Bush Personally Intervened With EPA Rules

The Washington Post is reporting today that..."EPA officials initially tried to set a lower seasonal limit on ozone to protect wildlife, parks and farmland, as required under the law. While their proposal was less restrictive than what the EPA's scientific advisers had proposed, Bush overruled EPA officials and on Tuesday ordered the agency to increase the limit, according to the documents."

Intervention by executive officials with sound science and research done within the EPA is becoming a trend. Last month, EPA Administrator Stephen Johnson overruled the findings of his scientists to block California's request for stricter pollution rules. This was an unprecedented political interruption by an appointee of the President. Johnson's decision left California and EPA scientists bewildered. His explanation was vague and based on a political judgment rather than the results of scientific research.

Now, it seems the President is taking a similar role in EPA decisions by tweaking improved ozone limits to the benefit of his corporate friends. The EPA has two separate ozone restriction categories. First, there is a public welfare standard for minimizing long-term health impacts from high ozone levels. Second, there is the public health standard which sets limits on actual ozone levels in the short-term. Before the President intervened, the EPA had planned to make the first standard stricter to avoid long-term "adverse affects on agricultural crops, trees in managed and unmanaged forests, and vegetation species growing in natural settings."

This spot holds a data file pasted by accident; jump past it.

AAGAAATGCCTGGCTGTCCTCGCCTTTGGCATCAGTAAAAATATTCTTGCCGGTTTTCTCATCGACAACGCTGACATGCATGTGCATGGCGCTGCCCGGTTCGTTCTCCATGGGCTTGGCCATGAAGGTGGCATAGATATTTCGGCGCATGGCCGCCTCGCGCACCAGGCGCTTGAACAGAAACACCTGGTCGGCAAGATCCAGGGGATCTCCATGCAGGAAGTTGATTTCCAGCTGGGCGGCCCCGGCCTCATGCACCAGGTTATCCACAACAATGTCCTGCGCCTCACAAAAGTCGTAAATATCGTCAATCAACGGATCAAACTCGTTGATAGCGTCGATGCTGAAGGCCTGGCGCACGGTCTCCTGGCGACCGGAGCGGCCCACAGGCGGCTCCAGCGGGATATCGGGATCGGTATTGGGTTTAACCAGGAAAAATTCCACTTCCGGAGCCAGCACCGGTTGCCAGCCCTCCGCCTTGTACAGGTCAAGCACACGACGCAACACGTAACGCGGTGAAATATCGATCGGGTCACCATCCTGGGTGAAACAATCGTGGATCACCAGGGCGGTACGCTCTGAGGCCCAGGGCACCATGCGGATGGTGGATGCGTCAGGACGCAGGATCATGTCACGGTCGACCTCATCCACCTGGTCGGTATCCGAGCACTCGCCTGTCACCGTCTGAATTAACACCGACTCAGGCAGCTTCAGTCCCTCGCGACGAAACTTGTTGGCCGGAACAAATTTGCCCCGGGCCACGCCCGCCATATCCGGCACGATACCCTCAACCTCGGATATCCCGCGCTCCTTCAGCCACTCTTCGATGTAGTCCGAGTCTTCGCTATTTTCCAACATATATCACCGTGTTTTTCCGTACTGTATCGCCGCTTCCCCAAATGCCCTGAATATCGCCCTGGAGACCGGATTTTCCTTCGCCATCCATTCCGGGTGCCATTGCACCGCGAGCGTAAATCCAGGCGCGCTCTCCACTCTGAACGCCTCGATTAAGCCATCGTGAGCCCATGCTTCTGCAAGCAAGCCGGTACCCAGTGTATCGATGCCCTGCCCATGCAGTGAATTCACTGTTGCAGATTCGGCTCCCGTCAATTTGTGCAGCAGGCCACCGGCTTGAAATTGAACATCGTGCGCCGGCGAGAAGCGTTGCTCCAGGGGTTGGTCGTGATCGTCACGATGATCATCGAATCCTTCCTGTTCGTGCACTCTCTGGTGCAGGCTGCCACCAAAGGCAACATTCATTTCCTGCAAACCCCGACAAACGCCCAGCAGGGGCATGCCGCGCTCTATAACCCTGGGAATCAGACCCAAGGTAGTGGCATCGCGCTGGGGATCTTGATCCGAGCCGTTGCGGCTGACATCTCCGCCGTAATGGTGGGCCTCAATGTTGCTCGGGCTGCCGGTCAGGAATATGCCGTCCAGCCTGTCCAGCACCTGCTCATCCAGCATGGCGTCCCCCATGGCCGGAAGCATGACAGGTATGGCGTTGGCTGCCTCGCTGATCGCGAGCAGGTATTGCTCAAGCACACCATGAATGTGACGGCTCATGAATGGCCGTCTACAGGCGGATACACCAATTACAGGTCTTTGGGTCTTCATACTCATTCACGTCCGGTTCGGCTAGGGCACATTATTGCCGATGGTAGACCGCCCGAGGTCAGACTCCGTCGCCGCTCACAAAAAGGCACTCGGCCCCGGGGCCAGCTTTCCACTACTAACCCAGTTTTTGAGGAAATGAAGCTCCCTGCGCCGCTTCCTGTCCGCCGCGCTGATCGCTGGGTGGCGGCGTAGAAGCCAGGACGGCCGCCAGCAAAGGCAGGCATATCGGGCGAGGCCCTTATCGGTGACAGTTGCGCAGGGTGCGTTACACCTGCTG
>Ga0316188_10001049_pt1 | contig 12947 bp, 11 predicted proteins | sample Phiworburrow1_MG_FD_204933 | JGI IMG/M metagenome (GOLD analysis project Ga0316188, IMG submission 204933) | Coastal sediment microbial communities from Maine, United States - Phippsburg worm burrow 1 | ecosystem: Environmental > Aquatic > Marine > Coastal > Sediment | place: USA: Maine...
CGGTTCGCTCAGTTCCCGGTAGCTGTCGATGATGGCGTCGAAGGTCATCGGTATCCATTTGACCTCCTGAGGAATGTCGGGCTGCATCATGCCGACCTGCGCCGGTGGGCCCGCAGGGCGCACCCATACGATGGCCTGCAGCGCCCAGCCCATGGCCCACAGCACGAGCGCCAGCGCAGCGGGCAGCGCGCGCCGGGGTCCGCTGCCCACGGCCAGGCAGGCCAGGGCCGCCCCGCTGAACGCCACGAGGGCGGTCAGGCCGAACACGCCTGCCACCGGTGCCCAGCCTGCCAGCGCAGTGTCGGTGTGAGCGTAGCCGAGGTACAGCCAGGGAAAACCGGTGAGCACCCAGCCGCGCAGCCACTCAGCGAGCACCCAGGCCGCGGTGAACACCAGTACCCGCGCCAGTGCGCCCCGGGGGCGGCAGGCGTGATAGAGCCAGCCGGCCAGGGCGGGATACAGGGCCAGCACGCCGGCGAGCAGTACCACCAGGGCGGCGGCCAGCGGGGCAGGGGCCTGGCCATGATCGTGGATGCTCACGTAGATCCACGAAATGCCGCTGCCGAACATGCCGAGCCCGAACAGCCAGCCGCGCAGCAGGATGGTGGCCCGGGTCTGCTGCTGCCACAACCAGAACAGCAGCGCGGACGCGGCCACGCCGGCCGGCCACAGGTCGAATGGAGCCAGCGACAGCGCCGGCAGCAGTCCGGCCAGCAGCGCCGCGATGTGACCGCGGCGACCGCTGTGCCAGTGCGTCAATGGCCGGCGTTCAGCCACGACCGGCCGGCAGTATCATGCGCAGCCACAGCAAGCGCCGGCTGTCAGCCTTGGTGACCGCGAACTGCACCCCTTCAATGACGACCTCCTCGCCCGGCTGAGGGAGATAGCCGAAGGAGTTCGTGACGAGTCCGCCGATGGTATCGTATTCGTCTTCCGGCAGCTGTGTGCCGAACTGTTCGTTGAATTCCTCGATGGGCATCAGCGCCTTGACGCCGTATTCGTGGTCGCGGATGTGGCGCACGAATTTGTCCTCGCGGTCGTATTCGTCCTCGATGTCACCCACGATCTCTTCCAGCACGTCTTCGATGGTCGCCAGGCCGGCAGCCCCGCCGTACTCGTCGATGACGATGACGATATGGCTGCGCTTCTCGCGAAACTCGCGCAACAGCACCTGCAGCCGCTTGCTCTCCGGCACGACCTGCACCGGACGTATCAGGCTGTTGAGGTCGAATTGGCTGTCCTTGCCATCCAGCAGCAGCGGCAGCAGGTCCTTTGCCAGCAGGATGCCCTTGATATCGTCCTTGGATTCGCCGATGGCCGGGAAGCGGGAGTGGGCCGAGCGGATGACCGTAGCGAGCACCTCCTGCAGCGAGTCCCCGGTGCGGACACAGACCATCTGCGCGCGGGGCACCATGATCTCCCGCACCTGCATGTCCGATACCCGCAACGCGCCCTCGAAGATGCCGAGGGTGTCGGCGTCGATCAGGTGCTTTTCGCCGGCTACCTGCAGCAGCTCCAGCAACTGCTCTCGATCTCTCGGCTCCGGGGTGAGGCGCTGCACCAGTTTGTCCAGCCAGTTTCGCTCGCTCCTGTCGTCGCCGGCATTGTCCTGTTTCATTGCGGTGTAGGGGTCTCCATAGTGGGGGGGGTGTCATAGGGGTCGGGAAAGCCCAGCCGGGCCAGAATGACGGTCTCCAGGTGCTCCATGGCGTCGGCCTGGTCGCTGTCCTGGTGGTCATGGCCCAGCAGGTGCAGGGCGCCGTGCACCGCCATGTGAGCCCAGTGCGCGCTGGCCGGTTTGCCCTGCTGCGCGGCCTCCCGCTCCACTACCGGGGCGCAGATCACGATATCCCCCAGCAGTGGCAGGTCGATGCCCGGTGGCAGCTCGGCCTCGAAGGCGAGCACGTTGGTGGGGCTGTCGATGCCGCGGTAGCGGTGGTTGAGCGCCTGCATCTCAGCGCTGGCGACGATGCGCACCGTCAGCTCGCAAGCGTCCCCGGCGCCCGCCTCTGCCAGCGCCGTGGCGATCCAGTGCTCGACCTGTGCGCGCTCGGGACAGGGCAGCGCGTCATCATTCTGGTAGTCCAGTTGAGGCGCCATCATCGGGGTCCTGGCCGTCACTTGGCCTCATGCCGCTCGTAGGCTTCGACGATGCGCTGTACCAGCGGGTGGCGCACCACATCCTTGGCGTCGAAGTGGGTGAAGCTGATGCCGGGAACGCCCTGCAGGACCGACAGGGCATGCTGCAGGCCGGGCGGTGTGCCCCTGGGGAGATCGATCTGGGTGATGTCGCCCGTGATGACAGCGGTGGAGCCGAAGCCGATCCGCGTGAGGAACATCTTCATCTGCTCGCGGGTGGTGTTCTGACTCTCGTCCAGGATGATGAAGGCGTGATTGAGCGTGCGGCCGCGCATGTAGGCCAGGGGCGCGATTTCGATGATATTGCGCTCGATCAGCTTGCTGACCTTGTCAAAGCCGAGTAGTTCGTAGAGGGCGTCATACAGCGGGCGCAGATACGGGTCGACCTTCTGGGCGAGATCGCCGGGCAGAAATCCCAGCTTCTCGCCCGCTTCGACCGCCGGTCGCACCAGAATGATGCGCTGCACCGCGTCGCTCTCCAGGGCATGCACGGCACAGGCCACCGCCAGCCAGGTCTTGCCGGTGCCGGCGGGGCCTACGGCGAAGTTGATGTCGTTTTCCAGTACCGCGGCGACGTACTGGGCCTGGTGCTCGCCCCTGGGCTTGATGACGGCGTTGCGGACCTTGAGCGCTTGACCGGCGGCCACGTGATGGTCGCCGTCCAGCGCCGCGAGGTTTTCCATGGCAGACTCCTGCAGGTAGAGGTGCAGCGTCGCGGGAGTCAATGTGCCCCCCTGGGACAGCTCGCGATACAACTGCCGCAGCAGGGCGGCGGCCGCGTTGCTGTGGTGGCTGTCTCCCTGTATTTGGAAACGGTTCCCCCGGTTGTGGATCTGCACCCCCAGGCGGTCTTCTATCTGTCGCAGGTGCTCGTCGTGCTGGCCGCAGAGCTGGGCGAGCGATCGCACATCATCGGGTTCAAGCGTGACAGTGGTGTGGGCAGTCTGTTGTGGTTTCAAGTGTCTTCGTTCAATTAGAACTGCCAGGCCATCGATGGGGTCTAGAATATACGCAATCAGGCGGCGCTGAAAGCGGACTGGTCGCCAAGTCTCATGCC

The last-minute decision by the President to change the EPA's planned standards change created a lot of confusion for many in the Executive Branch. An EPA brief filed with the Supreme Court included the improved standards and had to be quickly amended by administration lawyers to avoid confusing the Court. A press conference scheduled to announce the improved standards was delayed so new talking points could be created.

In addition, President Bush's intervention may be a violation of the law. According to the Natural Resources Defense Council's reading of the Clean Air Act, Congress delegated its rule making authority to the EPA in cases like these, not to the President.

Read the full Washington Post story HERE.

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